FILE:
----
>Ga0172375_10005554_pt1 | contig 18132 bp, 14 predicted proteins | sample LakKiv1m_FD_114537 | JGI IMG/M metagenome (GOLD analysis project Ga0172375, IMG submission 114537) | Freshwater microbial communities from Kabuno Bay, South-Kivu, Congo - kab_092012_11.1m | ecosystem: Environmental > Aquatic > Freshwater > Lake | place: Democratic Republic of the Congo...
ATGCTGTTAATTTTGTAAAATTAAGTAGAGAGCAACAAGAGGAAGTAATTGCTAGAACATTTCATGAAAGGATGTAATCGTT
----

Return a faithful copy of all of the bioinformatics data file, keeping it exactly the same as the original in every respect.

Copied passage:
>Ga0172375_10005554_pt1 | contig 18132 bp, 14 predicted proteins | sample LakKiv1m_FD_114537 | JGI IMG/M metagenome (GOLD analysis project Ga0172375, IMG submission 114537) | Freshwater microbial communities from Kabuno Bay, South-Kivu, Congo - kab_092012_11.1m | ecosystem: Environmental > Aquatic > Freshwater > Lake | place: Democratic Republic of the Congo...
ATGCTGTTAATTTTGTAAAATTAAGTAGAGAGCAACAAGAGGAAGTAATTGCTAGAACATTTCATGAAAGGATGTAATCGTT